The problem is that your arms and your eyes want different things. Your arms want the keyboard to be lower, while your eyes want the monitor to be higher (the top should be at eye level.) This is typically accomplished through use of a monitor arm. Because the X-Elite folds down to the surface of your desk, clamping monitor arms won’t fit it. The combination of no monitor arm and no keyboard tray renders the X-Elite, in our opinion, unsuitable for typing. You could attach a monitor arm if you plan never to fold your X-Elite down to surface level, but that kind of defeats the purpose of an adjustable-height surface in the first place.
There are a few additional problems with the design of the X-Elite, especially for shorter users. When it’s at the minimum height, it’s still 2.5” higher than your desk, which could prove to be an issue if your desk is already on the higher side. It’s higher up than the keyboard tray of the Ziplift or Varidesk would be when lowered, for instance.
Finally, the work surface itself is rather small. Fitting two monitors, or a laptop and monitor, is a risky proposition considering both the small surface and the measly 20 lb weight capacity. (We did load the converter up to 20 lbs in our lab, and we found that it was an accurate limit.)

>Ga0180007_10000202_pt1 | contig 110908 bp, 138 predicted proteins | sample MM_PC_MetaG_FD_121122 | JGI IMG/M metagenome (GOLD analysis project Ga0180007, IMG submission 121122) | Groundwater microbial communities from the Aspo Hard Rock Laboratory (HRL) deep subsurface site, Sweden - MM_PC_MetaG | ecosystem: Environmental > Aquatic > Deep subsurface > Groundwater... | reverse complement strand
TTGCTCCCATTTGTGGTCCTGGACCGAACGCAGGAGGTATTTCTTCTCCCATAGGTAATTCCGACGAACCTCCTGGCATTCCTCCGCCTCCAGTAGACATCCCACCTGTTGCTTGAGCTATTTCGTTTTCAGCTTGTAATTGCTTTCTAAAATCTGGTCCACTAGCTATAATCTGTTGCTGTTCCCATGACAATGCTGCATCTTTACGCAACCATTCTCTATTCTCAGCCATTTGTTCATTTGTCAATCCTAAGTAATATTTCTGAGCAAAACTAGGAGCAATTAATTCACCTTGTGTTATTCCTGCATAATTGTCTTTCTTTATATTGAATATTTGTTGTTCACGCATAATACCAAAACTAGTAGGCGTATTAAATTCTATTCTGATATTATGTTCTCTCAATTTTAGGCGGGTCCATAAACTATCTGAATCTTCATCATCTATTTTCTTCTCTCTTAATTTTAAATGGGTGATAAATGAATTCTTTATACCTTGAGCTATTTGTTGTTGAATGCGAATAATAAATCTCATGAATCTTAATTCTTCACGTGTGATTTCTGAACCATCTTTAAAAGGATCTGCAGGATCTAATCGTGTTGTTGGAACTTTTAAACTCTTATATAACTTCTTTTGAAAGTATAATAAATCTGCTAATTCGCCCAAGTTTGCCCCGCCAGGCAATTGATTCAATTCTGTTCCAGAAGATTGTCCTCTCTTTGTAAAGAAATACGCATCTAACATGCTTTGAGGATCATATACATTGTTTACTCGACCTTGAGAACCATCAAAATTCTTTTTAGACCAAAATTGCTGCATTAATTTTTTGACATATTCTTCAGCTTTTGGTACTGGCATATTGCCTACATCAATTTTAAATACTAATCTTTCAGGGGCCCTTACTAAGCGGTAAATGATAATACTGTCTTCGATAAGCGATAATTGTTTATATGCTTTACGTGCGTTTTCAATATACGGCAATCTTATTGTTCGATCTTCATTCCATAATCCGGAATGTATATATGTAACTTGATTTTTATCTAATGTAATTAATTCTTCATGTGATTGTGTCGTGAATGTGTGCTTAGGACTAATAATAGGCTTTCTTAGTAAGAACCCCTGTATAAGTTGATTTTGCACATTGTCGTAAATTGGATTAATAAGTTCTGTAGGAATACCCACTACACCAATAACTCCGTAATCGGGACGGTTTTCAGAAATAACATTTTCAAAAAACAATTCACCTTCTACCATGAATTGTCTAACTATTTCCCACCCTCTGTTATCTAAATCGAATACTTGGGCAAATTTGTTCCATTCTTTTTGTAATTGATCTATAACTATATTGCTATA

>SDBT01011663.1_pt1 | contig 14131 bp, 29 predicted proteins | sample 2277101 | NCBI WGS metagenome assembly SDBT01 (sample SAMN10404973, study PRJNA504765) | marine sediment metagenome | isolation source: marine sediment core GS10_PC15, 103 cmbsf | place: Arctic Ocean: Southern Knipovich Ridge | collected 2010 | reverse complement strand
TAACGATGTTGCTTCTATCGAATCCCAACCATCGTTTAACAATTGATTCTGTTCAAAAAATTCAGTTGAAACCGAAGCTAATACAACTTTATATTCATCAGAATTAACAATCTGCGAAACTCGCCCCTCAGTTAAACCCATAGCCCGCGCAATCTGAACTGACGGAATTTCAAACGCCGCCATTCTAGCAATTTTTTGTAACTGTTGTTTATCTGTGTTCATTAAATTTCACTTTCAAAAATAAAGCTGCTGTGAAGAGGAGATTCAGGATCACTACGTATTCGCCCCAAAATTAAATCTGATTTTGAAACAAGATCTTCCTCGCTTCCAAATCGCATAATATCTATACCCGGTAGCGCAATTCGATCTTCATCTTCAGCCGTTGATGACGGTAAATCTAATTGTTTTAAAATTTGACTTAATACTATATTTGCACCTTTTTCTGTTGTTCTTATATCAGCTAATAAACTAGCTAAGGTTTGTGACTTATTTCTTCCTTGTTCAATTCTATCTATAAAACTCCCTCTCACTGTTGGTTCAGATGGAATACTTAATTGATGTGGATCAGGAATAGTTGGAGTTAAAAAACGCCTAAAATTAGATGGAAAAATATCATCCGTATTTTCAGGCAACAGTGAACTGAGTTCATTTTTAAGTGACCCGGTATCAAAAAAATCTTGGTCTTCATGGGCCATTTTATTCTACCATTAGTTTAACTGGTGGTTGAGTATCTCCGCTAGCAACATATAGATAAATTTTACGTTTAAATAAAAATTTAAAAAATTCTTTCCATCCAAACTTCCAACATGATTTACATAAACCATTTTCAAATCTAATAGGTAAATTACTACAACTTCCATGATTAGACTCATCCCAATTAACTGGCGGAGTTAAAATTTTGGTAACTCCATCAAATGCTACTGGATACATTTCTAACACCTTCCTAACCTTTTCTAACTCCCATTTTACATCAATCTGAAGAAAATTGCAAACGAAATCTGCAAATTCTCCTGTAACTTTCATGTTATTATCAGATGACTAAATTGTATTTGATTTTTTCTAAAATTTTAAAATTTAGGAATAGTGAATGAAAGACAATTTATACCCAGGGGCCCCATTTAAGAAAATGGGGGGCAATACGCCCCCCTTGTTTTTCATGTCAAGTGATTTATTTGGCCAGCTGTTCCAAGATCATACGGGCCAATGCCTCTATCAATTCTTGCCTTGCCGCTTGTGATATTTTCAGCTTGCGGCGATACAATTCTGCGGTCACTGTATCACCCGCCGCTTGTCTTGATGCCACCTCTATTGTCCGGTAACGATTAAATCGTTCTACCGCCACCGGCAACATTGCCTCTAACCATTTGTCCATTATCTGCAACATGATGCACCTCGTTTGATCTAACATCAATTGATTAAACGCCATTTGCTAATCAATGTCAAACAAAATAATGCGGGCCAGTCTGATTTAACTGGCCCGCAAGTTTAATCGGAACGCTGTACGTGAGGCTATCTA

In terms of build-quality, the X-Elite is a mixed bag. The very first thing we noticed was that it arrived fully assembled and instantly ready to use. It’s also a lightweight product at only 27 lbs, meaning it’s easy to move from surface to surface. For home users who don’t want to purchase multiple standing desk converters for multiple rooms, this could be a big deal.
But the good news kind of stopped there. The second thing we noticed was that the X-Elite makes a pretty unsettling noise when changing height, both elevating and descending, as its plastic caps grind against its metal base. You’ll get tired of it quickly, as will your officemates. But the woes don’t end there.
Part of the appeal of a height-adjustable work surface is that you can set it at your own perfect height for standing—shorter users, for example, won’t want to set their converters at the highest level. The problem with the X-Elite is that its surface doesn’t quite lock into place at any position other than its highest and lowest settings—anything in between has a noticeable “springiness” to it when you apply any sort of pressure. As you lean on your keyboard, you move the surface down significantly. This is indicative of poor quality brakes, and it raises questions about the long term life of this product. This could explain why it only has a one year warranty.